On the west side of the Tetons 42 miles out of Jackson, Grand Targhee Nordic Center (307/353-2300 or 800/827-4433, www.grandtarghee.com) has 15 kilometers of groomed cross-country ski trails (classical and skating) covering rolling terrain. Trail passes are $10 adults and $6 seniors and kids. Lessons and ski rentals are also available. Hours are daily 9:30 a.m.-4 p.m. Guests with Targhee lodging packages can ski free on the cross-country tracks.
On Your Own
Nordic skiers who would rather explore Jackson Hole and the mountains that surround it on their own will discover an extraordinary range of options, from beginner-level treks along old roads to places where only the most advanced skiers dare venture. Because Jackson has so many cross-country fanatics (and visiting enthusiasts), tracks are quickly broken along the more popular routes, making it easier for those who follow.
For complete coverage of all these options, pick up a copy of the helpful free winter outdoors guide Trailhead at Skinny Skis (65 W. Deloney Ave., 307/733-6094 or 888/733-7205, www.skinnyskis.com). If you’re heading out on your own, be prepared for deep snow (four feet in the valley) and temperatures that often plummet below zero at night.
Teton County Parks & Recreation (155 E. Gill, 307/739-9025, www.tetonwyo.org/parks) leads all-day cross-country ski and snowshoe outings in winter, as well as cross-country lessons. The department also grooms 30 kilometers of local pathways for cross-country and skate skiing in the winter; call 307/739-6789 for the grooming hotline with daily updates.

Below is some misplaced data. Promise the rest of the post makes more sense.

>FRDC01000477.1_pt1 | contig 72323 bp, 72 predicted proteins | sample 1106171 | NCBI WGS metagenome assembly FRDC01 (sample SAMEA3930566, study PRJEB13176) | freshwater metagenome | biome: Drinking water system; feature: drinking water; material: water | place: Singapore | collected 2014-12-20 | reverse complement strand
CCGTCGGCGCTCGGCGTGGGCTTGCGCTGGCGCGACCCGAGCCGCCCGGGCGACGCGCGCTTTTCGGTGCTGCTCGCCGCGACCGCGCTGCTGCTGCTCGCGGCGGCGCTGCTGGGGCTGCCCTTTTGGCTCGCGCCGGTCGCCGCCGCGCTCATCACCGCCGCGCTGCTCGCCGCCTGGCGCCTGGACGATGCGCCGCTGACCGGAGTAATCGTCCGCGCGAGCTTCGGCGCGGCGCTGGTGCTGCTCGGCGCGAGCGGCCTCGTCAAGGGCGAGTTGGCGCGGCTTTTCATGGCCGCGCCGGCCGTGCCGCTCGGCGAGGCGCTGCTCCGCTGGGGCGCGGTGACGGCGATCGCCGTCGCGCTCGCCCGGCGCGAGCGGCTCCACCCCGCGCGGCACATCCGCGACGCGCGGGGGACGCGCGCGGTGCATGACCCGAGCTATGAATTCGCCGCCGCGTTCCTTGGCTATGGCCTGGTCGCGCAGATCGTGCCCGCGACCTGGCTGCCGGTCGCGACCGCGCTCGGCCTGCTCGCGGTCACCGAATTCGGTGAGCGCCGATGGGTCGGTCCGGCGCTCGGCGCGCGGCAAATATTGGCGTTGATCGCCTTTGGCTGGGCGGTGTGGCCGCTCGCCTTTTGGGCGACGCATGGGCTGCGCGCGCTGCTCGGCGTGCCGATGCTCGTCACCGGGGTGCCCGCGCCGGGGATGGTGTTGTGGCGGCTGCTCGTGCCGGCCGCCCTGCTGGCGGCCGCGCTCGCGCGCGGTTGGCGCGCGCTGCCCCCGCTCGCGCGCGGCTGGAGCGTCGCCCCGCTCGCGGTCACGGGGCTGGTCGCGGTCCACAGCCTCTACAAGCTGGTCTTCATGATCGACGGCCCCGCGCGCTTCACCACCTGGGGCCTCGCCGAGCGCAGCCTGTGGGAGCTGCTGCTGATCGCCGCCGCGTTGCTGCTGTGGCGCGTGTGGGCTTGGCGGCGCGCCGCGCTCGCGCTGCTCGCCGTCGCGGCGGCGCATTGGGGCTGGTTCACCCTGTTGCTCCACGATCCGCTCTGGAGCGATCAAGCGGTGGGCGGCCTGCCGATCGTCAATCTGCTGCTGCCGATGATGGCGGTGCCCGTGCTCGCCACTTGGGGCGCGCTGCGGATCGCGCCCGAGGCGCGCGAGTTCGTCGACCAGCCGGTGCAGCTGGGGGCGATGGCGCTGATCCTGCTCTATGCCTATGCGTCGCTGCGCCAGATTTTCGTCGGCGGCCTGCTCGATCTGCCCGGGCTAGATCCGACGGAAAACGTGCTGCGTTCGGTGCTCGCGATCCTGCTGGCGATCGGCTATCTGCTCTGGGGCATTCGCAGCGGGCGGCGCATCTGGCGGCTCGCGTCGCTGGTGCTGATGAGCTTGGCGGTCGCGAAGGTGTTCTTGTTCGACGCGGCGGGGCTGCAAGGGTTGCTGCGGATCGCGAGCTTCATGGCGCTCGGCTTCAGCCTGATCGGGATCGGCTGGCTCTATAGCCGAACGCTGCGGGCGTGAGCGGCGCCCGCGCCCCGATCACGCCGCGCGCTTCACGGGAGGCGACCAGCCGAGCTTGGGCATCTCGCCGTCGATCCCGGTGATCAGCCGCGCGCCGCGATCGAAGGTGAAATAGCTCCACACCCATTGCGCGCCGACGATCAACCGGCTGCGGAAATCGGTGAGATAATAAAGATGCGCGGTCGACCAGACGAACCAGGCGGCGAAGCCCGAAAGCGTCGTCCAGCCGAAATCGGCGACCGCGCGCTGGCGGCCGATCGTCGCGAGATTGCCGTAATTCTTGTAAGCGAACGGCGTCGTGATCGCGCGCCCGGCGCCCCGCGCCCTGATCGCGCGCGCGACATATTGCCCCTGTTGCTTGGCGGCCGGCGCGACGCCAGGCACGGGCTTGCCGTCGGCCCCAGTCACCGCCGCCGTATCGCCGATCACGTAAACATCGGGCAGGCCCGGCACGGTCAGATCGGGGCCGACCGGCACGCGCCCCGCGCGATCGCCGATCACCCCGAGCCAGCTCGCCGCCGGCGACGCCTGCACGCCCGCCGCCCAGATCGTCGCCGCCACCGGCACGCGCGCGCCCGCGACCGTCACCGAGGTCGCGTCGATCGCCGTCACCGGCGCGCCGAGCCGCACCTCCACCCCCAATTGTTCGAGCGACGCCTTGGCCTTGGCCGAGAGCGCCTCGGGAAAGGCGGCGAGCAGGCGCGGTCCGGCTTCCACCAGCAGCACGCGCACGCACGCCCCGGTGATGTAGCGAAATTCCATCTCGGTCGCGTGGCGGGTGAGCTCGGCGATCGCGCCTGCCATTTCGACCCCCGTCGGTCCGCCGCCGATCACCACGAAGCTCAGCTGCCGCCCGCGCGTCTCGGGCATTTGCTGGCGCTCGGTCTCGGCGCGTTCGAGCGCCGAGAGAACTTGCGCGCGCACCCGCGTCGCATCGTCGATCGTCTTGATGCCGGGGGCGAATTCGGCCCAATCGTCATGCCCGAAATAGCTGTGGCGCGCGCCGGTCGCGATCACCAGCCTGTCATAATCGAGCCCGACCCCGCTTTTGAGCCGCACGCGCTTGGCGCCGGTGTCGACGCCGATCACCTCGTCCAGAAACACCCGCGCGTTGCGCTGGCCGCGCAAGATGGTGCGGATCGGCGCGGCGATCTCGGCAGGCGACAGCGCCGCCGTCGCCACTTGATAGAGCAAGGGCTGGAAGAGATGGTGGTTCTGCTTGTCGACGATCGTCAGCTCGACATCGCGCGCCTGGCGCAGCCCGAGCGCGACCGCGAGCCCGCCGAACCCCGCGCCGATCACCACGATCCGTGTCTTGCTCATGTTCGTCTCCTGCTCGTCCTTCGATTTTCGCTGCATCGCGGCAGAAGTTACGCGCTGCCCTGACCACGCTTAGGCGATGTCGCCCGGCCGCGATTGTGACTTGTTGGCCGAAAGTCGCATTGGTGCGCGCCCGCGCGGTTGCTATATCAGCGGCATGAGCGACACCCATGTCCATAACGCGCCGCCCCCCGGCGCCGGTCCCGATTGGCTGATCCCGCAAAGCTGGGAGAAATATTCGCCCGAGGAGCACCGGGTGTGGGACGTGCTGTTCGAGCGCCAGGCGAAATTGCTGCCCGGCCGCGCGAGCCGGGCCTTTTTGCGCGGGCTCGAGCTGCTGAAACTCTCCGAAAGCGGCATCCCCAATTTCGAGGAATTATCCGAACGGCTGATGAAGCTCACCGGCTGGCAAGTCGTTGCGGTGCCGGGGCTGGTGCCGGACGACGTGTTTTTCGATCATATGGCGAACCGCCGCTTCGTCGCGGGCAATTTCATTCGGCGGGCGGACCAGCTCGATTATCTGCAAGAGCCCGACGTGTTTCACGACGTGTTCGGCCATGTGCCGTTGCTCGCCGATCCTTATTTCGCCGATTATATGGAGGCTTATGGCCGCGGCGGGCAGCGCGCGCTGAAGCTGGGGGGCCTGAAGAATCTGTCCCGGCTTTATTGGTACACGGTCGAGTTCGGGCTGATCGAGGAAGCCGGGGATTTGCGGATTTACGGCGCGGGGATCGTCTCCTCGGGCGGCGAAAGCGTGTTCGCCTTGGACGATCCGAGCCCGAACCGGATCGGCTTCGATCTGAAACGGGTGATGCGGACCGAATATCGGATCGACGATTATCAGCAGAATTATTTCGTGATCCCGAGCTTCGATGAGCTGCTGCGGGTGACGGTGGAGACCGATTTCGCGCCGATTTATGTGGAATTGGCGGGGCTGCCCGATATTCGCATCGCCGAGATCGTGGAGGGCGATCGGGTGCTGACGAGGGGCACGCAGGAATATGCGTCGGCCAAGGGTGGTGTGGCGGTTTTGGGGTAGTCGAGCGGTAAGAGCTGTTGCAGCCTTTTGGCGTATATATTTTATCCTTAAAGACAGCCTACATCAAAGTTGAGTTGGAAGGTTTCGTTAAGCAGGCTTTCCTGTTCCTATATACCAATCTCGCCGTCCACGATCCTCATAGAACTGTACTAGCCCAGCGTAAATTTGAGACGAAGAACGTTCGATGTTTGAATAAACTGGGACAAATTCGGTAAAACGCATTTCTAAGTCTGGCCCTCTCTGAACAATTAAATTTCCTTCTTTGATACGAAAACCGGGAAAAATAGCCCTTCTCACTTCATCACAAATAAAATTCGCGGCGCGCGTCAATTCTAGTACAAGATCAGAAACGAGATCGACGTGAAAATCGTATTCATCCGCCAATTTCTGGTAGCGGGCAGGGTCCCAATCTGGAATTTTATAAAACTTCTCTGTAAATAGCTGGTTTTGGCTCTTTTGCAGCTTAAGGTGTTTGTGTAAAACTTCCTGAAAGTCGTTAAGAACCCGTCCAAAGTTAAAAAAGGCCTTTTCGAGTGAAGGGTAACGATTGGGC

Friends of Pathways (307/733-9562, www.friendsofpathways.org) produces a free map of local Nordic trails (including the grooming schedule) and has a downloadable version on their website.
Even beginners will enjoy exploring several local spots. The closest place to Jackson for on-your-own cross-country skiing is Cache Creek Canyon. The trailhead is at the east end of Cache Creek Drive, where the plowing ends at a parking lot. The trail is groomed by Parks & Rec a couple of times per week. For a longer trip, take the Rafferty ski lift at Snow King and then ski west through the trees and down to Cache Creek, returning via the road. Ask at Snow King Resort (400 E. Snow King Ave., 307/733-5200 or 800/522-5464, www.snowking.com) for specifics and safety precautions.